Mr. Whiskers can provide basis for many outings

Keith Sutton Contributing Writer Published July 28, 2013 at 12:00 a.m.
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Keith Sutton / Contributing Photographer

Fishing the Arkansas River in Little Rock and North Little Rock often produces great catches of catfish like this nice blue cat caught by Matt Sutton of Alexander.

Catfishing is a sport with a high relaxation quotient. No need to be in a hurry. Just find a shady spot on the bank and kick your shoes off, sit a spell. That’s one reason catfish are the second most popular sportfish in Arkansas.

Another great thing about catfishing is the fact that you can combine it with a fun family vacation almost anywhere in Arkansas. Just hitch up the boat and trailer, throw in your tackle, and you’re ready to fish.

If Mom and the kids like catfishing, too, then take them along. If not, let them help you launch the boat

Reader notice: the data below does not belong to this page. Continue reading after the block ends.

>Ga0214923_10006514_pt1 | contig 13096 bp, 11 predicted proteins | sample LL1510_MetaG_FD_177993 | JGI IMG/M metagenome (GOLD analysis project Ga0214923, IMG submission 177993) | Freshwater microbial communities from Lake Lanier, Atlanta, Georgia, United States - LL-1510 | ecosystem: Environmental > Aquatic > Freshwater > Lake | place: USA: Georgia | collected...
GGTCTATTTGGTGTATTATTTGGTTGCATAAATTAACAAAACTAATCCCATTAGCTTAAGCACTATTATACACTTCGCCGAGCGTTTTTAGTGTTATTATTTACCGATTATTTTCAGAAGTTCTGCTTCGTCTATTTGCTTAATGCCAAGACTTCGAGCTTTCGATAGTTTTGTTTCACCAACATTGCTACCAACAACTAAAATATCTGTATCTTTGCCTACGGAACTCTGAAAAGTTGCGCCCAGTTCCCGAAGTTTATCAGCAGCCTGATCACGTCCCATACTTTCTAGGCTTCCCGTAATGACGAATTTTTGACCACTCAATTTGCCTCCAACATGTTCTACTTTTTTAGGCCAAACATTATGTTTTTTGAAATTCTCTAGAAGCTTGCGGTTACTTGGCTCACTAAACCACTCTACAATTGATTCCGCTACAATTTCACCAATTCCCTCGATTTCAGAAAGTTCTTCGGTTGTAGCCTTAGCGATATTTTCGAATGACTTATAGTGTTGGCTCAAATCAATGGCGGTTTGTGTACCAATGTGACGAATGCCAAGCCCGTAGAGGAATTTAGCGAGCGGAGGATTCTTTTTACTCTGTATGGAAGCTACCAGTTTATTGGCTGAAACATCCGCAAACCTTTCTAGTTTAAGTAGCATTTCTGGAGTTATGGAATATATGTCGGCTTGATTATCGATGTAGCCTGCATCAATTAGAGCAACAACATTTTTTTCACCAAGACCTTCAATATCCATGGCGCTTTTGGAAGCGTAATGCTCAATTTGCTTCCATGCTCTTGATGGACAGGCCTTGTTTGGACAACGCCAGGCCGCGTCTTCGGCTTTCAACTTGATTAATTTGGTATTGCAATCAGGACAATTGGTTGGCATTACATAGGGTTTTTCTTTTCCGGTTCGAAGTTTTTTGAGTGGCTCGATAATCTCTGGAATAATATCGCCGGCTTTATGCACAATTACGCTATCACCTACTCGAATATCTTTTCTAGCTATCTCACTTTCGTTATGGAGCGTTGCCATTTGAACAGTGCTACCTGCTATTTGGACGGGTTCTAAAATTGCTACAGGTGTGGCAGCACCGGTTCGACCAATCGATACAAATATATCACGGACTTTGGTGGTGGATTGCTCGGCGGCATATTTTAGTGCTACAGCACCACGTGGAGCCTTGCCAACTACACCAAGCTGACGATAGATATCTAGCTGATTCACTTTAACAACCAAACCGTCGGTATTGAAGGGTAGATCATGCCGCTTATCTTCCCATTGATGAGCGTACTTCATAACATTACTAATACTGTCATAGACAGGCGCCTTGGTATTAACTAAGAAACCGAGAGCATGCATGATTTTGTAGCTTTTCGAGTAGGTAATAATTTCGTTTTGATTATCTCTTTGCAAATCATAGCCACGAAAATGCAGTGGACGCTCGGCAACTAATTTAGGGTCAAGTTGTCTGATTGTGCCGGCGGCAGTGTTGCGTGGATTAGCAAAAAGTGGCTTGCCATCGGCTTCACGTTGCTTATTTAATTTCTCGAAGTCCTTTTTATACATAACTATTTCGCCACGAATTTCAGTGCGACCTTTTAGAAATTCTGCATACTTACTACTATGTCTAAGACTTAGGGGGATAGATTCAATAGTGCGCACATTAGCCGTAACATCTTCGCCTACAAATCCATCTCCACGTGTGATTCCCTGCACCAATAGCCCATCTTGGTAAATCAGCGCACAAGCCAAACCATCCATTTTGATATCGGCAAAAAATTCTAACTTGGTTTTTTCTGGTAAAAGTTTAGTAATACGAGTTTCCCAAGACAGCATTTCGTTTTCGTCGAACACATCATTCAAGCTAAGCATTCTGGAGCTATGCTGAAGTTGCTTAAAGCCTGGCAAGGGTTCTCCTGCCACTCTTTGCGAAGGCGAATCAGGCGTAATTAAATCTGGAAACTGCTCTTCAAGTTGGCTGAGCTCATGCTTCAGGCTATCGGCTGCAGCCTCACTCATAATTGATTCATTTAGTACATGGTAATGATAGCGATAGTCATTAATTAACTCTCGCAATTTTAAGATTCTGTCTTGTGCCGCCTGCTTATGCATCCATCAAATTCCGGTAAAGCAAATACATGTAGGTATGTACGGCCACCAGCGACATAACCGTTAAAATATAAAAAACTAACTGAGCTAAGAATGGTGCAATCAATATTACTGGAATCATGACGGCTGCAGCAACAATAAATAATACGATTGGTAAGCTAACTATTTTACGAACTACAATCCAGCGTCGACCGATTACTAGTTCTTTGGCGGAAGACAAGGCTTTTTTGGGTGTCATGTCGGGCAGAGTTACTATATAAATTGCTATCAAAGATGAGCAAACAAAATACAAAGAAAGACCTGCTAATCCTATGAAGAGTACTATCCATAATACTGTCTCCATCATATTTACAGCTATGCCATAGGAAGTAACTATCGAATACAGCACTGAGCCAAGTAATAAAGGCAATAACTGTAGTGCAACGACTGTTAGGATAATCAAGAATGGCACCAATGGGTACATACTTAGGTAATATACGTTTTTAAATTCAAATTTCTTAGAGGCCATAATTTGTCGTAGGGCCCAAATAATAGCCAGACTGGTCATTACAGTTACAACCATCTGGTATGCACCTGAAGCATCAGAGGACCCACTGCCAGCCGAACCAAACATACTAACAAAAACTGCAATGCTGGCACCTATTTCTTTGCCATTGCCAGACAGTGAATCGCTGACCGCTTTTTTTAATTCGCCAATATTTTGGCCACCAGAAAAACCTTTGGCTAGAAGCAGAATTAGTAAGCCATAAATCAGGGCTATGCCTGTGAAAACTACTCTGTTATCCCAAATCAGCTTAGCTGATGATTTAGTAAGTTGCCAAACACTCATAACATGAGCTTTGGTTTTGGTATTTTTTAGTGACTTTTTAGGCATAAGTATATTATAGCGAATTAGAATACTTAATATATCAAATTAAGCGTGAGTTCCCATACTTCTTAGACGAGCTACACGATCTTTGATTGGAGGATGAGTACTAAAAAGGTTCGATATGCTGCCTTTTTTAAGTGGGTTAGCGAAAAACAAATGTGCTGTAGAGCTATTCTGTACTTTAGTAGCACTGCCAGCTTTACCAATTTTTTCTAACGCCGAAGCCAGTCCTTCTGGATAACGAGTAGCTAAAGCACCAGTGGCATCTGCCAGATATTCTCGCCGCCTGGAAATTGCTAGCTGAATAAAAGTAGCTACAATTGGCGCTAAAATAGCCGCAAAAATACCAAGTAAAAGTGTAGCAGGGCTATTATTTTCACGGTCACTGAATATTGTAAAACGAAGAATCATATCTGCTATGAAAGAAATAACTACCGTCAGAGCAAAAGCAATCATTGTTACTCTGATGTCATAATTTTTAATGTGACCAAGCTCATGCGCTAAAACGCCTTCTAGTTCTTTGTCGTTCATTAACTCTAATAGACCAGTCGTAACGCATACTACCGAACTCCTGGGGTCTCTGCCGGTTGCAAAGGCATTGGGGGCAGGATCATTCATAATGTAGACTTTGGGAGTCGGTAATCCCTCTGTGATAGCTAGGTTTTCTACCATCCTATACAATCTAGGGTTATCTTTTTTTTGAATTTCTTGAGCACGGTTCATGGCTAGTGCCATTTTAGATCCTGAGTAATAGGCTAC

and unhitch the trailer so they can ride off and check out the local action they like best — shopping, tourist attractions, swimming areas and more. Everyone’s happy. The vacation is a success.

In most places, you don’t even need the boat. Rent one, or fish from the bank.

Check out these ideas for an outing this summer.

The Arkansas River and Little Rock

Little Rock offers many family attractions within minutes of the Arkansas River, one of the best big-cat honeyholes in the state. Giant blue cats, flatheads and channel cats inhabit the river, and you don’t need a boat to catch them. Excellent bank-fishing access is available at Murray Park, Riverside Park and River Mountain Park on the Little Rock side of the river, and at Cook’s Landing and Burns Park on the North Little Rock side. If you’re after jumbo blues and channel cats, bring along a cast net to catch a few shad or skipjacks for bait. Want to try for a monster flathead? Bait up with small live sunfish caught from the river. You’ll want a long rod to make long casts, and a heavy-duty spinning or spincast reel that’ll hold up to the power runs of big cats in the current. Bring a lawn chair, too, and a cooler full of drinks. This is laid-back catfishing at its best.